If you're a fan of murder mysteries or forensic detective dramas, you'll know that carbon dating is a crucial way of figuring out just how old those faded bones buried way out in the woods actually are. But a researcher in the UK has pointed out a rather large problem: because of increased levels of carbon in our atmosphere, the organic tissue attached to humans and animals is appearing to be older than it really is.

"Given current emissions trends, fossil fuel emission-driven artificial 'ageing' of the atmosphere is likely to occur much faster and with a larger magnitude than previously expected," Heather Graven from the Imperial College London writes. "This finding has strong and as yet unrecognised implications for many applications of radiocarbon in various fields, and it implies that radiocarbon dating may no longer provide definitive ages for samples up to 2,000 years old."

Graven's predictions, which were published in the Proceedings of the National Academy of Sciences, are based on the assumption that carbon emission levels will continue to rise. If they can be reined in and reduced, radiocarbon dating could still be of use.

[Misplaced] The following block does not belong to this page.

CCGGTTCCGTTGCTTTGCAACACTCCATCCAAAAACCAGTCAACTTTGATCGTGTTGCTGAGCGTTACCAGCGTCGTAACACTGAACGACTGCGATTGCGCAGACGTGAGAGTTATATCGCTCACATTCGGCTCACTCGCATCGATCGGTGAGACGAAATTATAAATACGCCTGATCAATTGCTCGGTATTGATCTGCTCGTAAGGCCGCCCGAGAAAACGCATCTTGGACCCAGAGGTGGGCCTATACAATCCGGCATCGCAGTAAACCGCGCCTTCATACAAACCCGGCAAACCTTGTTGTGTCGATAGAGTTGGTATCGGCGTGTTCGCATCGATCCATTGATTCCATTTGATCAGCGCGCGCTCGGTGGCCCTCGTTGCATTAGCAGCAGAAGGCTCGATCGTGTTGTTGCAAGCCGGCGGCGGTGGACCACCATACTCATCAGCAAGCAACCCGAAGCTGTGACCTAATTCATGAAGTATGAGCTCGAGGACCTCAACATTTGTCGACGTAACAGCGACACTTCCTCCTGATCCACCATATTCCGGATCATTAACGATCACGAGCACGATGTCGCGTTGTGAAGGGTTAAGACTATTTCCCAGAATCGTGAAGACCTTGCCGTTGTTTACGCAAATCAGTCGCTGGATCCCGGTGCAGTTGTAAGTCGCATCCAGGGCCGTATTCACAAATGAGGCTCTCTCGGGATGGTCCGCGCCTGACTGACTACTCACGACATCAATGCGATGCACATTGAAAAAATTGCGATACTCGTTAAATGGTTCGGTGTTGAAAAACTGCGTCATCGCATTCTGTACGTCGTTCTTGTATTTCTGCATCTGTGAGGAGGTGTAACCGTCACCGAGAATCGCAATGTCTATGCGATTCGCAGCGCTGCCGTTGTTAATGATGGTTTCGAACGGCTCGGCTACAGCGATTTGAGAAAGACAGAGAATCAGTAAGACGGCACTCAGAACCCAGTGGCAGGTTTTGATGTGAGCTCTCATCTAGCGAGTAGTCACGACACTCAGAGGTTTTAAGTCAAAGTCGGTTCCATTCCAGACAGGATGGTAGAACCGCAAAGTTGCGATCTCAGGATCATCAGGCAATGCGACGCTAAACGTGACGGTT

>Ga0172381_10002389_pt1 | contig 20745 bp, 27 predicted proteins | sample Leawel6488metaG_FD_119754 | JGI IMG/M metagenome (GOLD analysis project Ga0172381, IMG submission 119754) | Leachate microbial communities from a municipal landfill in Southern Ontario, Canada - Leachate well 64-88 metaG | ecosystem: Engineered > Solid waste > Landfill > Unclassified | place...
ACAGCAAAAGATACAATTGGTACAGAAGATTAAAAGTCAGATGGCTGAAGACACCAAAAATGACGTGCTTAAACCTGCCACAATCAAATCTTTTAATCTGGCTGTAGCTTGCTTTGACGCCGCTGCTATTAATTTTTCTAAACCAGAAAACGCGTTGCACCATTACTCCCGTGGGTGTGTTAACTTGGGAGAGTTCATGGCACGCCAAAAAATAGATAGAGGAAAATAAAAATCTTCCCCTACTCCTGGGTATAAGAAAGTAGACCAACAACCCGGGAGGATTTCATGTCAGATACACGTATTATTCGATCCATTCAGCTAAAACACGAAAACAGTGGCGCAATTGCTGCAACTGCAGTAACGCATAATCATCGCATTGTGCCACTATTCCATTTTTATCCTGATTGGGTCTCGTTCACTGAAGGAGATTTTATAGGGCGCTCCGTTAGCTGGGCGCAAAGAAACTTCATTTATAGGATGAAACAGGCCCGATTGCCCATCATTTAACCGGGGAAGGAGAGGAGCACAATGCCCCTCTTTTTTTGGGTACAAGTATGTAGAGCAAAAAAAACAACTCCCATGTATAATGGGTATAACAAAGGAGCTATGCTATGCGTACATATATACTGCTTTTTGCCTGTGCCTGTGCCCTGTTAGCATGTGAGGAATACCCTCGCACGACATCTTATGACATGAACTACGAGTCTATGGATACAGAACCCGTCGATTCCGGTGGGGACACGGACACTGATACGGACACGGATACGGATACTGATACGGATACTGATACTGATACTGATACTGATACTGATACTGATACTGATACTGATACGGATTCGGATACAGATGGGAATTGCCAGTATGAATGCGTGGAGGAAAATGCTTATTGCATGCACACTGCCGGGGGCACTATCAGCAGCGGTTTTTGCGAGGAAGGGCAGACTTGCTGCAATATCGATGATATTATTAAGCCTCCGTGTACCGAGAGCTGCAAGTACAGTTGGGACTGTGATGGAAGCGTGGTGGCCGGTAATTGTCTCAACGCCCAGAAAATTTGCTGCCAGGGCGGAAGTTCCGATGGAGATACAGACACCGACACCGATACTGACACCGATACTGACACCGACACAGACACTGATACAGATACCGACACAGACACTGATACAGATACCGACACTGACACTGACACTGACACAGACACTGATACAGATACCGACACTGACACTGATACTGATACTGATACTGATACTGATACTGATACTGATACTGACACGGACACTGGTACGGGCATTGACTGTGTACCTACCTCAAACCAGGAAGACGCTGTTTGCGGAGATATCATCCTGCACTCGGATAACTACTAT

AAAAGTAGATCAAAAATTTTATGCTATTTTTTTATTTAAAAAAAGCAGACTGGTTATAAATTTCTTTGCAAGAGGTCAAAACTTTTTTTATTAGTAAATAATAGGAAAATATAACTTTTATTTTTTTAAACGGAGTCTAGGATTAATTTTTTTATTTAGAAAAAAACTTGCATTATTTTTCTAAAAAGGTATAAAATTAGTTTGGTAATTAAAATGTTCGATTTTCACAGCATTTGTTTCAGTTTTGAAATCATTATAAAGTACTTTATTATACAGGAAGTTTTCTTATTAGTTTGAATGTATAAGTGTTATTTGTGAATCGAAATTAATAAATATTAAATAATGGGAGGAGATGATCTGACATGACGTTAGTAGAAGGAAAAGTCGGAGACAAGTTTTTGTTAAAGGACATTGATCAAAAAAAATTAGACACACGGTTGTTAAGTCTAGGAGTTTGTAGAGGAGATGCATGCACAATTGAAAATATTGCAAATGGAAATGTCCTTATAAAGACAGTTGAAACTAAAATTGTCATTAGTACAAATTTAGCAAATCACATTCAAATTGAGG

Radiocarbon (or C-14 ) is created in the atmosphere when cosmic rays combine with nitrogen. Trace amounts of it are taken up by plants and enter the food chain, and because C-14 is a radioactive isotope, it naturally decays and leaves behind stable carbon atoms. Want to know how old a sample is? Compare the number of stable carbon atoms to the number of radioactive carbon atoms to figure out how long ago it was fossilised (upon death, a living organism stops taking in new carbon, thus dating it).

The problem is that the fossil fuels we're pouring into the atmosphere have lost all their C-14 over millions of years, changing the balance of the atmosphere and reducing C-14 levels. As living humans and animals take in less C-14, they will appear to be ageing in a radiocarbon dating sense, even though they're not yet dead. 

By 2050, she says, new clothes could have the same radiocarbon date as clothes that are 1,000 years old, if fossil fuel emissions are not checked. From dating archaeological digs to uncovering art fraud, this poses a serious challenge for forensic scientists.

"We can see from atmospheric observations that radiocarbon levels are steadily decreasing. How low they go depends on changes in our fossil fuel emissions," says Graven in a press release. "If we reduced fossil fuel emissions, it would be good news for radiocarbon dating."